Summary: Lecturer in 18th Century History
I completed my undergraduate and postgraduate studies at the University of Manchester, before being awarded a one-year ESRC Postdoctoral Research Fellowship in 2005-6. In 2007, I was appointed to a three-year English Heritage Research Fellowship at Manchester Metropolitan University as part of Manchesters bid to attain a World Heritage Site inscription. I joined the University of Leeds in September 2013, following three years at Northumbria University.
My research concerns the northern English textile regions in the long eighteenth century, especially in terms of industry, trade, and transport. My doctoral and initial post-doctoral research focused on Yorkshire and Lancashires textile export trade to North America from 1750-1825 and, more recently, I have worked on the industrial and urban impacts of Manchesters canal network before 1850. I am currently working on a project that seeks to identify and analyse all cotton-spinning mills built in England and Wales between 1770 and 1840 and on a project that looks at settlement of American and European merchants in Manchester and Leeds from the late eighteenth century.
Transport and the industrial city: Manchester and the Canal Age, 1750-1850 (Manchester University Press, 2013).
Manchester: Canals and the development of the city during the industrial revolution in T. Tvedt and T. Oestigaard (eds.) A History of Water, Series 3, Vol. 1. From Jericho to Cities in the Seas: A History of Urbanization and Water Systems (London: I.B. Taurus, 2014), pp. 431-49.
Canals, rivers, and the industrial city: Manchesters industrial waterfront, 1790-1850, The Economic History Review, Vol. 65, No. 4 (2012), pp. 1495-1523. (with Terry Wyke and Alan Kidd).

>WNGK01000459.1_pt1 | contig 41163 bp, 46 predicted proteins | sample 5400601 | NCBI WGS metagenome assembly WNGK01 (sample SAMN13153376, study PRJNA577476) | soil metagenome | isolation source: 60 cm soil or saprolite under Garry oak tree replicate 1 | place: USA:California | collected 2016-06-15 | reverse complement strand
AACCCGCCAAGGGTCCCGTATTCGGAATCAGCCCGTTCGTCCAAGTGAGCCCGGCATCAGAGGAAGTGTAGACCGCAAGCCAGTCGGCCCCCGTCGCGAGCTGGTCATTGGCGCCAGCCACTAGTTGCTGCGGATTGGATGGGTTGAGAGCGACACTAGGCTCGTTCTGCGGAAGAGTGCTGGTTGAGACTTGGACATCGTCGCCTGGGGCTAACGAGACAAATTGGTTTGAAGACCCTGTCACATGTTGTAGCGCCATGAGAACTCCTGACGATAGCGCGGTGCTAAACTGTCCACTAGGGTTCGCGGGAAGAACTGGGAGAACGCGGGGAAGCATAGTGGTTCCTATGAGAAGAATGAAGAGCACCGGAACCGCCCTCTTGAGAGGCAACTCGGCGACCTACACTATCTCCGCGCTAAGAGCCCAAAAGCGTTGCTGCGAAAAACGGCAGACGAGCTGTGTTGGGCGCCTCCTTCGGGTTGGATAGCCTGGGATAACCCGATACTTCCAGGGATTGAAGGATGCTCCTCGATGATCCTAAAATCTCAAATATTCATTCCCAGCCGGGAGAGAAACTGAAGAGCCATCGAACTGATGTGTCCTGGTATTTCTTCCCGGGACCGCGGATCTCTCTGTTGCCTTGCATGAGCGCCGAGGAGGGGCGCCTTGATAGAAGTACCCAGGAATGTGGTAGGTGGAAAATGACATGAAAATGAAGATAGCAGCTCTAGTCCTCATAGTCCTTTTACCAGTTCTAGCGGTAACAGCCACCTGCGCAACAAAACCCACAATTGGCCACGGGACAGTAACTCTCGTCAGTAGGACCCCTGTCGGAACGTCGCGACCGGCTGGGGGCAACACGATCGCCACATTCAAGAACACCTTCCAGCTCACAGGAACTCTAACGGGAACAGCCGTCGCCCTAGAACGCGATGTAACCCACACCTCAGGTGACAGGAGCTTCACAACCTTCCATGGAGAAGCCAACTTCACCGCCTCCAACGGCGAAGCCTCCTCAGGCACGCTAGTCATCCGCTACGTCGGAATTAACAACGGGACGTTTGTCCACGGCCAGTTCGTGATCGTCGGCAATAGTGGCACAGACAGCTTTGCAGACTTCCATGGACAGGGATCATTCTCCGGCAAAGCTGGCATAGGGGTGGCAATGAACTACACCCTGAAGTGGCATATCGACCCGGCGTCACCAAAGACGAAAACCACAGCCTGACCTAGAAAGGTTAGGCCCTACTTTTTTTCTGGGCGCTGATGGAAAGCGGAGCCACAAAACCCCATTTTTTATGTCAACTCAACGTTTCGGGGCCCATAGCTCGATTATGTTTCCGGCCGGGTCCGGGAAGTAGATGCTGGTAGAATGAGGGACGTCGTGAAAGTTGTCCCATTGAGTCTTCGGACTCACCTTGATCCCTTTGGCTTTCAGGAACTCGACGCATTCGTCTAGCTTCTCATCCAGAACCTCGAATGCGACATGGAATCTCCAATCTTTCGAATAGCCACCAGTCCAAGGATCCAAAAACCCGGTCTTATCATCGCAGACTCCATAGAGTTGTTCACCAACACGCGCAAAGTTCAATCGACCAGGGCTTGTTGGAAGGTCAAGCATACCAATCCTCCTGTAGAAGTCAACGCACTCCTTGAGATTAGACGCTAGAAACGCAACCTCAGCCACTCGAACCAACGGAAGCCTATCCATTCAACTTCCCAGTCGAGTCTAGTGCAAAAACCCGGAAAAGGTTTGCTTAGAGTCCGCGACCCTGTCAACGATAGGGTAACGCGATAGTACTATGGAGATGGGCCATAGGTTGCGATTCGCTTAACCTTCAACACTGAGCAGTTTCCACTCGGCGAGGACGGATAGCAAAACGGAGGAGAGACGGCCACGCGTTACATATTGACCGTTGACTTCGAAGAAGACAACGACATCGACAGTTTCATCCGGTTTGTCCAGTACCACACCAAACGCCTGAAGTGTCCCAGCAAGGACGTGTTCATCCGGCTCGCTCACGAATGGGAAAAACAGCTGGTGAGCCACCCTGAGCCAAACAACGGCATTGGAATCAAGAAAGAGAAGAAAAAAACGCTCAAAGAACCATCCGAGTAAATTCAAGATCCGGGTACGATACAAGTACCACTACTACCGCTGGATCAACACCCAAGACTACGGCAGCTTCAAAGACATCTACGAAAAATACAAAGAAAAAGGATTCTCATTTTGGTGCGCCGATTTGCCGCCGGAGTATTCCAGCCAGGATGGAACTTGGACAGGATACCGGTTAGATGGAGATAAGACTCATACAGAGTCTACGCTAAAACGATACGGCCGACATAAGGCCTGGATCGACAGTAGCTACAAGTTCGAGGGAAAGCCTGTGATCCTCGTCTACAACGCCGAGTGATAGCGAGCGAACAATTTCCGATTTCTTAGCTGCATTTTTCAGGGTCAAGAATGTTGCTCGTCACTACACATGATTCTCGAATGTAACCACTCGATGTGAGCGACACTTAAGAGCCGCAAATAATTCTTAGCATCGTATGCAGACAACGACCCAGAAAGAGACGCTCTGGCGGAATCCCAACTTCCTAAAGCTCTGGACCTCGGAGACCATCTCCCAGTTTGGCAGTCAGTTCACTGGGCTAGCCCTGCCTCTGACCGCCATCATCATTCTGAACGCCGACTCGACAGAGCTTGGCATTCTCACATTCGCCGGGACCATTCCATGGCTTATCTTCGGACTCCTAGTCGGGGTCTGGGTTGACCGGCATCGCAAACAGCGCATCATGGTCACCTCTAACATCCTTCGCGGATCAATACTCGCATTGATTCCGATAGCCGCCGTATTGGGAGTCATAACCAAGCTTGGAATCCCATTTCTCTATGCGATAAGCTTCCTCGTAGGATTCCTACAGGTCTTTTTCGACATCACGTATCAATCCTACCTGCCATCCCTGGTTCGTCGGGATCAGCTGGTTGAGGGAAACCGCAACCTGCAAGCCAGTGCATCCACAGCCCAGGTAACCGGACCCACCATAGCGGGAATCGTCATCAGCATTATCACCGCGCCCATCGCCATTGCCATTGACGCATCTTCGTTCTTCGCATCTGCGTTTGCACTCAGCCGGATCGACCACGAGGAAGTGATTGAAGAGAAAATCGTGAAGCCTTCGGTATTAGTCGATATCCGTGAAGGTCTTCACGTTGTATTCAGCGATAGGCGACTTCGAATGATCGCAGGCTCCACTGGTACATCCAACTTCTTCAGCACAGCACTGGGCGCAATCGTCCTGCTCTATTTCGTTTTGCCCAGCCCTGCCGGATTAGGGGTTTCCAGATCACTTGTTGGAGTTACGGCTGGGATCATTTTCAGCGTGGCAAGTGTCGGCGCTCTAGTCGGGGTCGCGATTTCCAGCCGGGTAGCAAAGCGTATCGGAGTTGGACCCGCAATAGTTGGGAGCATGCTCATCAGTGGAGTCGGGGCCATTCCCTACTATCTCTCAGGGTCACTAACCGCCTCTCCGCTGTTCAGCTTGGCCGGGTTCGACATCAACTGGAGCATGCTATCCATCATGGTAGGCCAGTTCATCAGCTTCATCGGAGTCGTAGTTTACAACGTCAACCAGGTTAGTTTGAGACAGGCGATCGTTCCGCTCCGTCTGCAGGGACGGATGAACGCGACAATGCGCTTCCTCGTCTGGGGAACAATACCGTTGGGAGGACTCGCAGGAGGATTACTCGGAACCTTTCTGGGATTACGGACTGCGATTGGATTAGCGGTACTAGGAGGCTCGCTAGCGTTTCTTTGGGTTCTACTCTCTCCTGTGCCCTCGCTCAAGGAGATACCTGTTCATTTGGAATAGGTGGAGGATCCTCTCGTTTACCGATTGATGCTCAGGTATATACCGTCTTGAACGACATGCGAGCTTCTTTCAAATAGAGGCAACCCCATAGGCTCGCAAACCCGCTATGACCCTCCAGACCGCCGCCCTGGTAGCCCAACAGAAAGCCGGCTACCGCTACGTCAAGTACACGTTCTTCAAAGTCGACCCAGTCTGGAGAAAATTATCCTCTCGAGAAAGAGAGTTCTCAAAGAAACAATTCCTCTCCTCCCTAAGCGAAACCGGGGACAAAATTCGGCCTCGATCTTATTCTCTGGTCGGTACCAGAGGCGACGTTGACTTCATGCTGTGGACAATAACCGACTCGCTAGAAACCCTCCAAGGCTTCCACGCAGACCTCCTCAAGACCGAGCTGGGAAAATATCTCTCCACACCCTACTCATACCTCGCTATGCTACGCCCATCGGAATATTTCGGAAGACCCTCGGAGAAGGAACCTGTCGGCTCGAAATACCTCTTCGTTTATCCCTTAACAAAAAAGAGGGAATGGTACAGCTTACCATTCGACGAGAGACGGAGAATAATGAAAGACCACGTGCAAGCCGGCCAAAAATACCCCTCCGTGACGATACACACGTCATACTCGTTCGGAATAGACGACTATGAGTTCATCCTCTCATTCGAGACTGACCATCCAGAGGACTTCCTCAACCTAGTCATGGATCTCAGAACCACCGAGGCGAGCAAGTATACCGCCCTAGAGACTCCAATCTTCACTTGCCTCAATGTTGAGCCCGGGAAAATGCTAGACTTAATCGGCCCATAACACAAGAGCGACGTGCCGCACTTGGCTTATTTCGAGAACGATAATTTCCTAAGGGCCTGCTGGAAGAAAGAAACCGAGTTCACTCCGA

Yorkshire and Lancashire ascendant: Englands textile exports to Philadelphia and New York, 1750-1805, The Economic History Review, Vol. 63, No. 3 (2010), pp. 734-68.
Water transport in the industrial age: Commodities and carriers on the Rochdale Canal, 1804-1855 , The Journal of Transport History, Vol. 30 (2009), pp. 200-28 (with Terry Wyke and Alan Kidd).
Warehouses, wharves, and transport Infrastructure in Manchester during the first industrial revolution: The Rochdale Canal Companys Piccadilly Basin, 1792-1856, The Industrial Archaeology Review, Vol. 31, no. 1 (May 2009), pp. 20-33. (with Terry Wyke and Alan Kidd).
Peter contributes to learning and teaching at undergraduate and postgraduate levels. He currently teaches on the following courses:
HIST1210: The Modern World, 1750-2000
HIST2125: Britain and the Atlantic World
HIST2135: Britain and the Industrial Revolution
HIST2557: Thinking About History
HIST3315: Citizens of the World: British merchants in the long eighteenth century
HIST5000M: Research Methodology in History
HIST5838M: Approaches to Race
HIST5850M: Concepts and Debates in Social and Cultural History
HIST5860M: Britain and the Slave Trade
Peter would welcome enquiries from potential MA and PhD students with interests in any aspect of British and Atlantic economic and social history in the eighteenth and nineteenth centuries.